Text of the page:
A halftone screen at 150 lines per inch, 6 lines per mm, covers an area of approximately 28,674 um2. An inkjet printer with a 3 pL drop size will produce a dot with a diameter of about 25 um covering an area of 625 um2. This may vary depending upon the spread into the paper. A single inkjet drop represents a 2.18% change in area within a 150-line screen halftone. To achieve finer resolution the Best Screen Proof, and Black Magic, software use additional inks to image multi-level colorants. Typically a light cyan and light magenta ink are added to the cyan, magenta, yellow, and black primaries to achieve finer control of the tone-scale. While this creates a proof with a close visual color match, the structure of the halftone dots within the image is seriously degraded.
The conventional proofing solution, using the a direct digital color halftone proofer, is to RIP the file for proofing separate from ripping the file for printing, adding dot-gain to the proofing file as part of the ripping process. U.S. Pat. No. 5,255,085 discloses a method to adjust the tone reproduction curve of a press or output printer. This method creates a target from the press or desired output proof, benchmarks the characteristics of the proofing device, and generates a lookup table to adjust the dot-gain of the original file to achieve the aim on the proofing device. U.S. Pat. No. 5,293,539 adds adaptive process values to interpolate between measured benchmark and aim data sets to calibrate the dot-gain tone-scale curve at other screen rulings, screen angles, and dot shapes. Utilizing these techniques to modify the dot-gain curves and hence the tone-scale curves of the proofing device increases the chances for error. The input file and its subsequent components must be available for both RIPs. The same versions of each file and components must be specified. The same fonts must be available for both RIPs. The correct dot-gain curve must be specified at both RIPs. The chances for error to occur increase with each ripping operation, especially when the RIPs are located at separate sites.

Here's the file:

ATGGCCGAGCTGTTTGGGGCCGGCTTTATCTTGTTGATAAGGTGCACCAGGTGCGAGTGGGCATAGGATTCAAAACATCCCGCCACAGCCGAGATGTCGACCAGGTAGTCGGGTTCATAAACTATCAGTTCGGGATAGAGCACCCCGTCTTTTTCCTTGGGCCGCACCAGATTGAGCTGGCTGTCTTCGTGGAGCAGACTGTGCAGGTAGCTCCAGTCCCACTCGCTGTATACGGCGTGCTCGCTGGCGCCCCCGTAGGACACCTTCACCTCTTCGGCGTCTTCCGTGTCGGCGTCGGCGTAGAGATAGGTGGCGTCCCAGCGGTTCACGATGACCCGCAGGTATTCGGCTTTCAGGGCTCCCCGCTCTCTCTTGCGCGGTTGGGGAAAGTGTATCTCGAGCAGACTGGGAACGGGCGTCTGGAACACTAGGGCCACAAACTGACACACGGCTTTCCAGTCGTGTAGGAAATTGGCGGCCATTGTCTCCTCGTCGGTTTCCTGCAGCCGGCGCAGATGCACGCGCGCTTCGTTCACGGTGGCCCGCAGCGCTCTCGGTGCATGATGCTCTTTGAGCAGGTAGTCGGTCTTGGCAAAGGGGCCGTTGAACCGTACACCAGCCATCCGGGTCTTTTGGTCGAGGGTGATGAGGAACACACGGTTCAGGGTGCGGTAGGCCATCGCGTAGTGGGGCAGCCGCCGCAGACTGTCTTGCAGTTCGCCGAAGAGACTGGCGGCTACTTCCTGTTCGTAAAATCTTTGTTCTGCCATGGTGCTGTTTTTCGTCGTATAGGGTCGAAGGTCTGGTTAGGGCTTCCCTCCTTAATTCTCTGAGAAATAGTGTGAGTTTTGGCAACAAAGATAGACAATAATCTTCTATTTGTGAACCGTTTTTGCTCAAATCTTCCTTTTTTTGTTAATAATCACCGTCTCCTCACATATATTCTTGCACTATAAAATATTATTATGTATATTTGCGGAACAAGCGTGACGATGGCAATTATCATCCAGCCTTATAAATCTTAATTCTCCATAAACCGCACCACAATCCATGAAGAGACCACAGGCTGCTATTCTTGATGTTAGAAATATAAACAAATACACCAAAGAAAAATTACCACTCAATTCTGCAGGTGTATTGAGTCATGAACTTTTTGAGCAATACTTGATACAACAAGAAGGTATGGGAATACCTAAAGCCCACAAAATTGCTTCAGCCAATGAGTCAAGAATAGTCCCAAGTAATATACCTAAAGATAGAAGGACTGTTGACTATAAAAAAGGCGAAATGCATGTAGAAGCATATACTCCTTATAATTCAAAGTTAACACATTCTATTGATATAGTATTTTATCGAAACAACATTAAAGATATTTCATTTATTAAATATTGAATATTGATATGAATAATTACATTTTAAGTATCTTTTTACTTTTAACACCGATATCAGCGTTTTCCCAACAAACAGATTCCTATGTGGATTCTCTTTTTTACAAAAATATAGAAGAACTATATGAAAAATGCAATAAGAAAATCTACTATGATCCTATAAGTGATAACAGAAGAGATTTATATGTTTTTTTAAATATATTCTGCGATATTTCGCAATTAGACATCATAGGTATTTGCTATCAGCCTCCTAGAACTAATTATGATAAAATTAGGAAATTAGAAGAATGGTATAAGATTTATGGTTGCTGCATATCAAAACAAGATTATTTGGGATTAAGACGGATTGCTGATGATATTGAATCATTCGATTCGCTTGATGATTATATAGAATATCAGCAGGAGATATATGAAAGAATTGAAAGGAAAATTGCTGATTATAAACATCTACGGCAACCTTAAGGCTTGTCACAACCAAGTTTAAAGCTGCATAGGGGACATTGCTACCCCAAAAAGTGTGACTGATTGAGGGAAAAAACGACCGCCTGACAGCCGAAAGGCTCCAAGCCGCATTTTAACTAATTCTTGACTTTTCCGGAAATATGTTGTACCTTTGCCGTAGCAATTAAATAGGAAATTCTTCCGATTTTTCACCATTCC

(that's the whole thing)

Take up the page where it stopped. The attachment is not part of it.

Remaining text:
Ripping the file twice is also time consuming. Each RIP operation must read the input files, decide where each of the components is to be placed in the output print, convert continuous tone images using the correct dot-gain curve into high resolution halftones, render text and line work, and output a high resolution bitmap which represents the composite image. This is repeated for each color in the output print.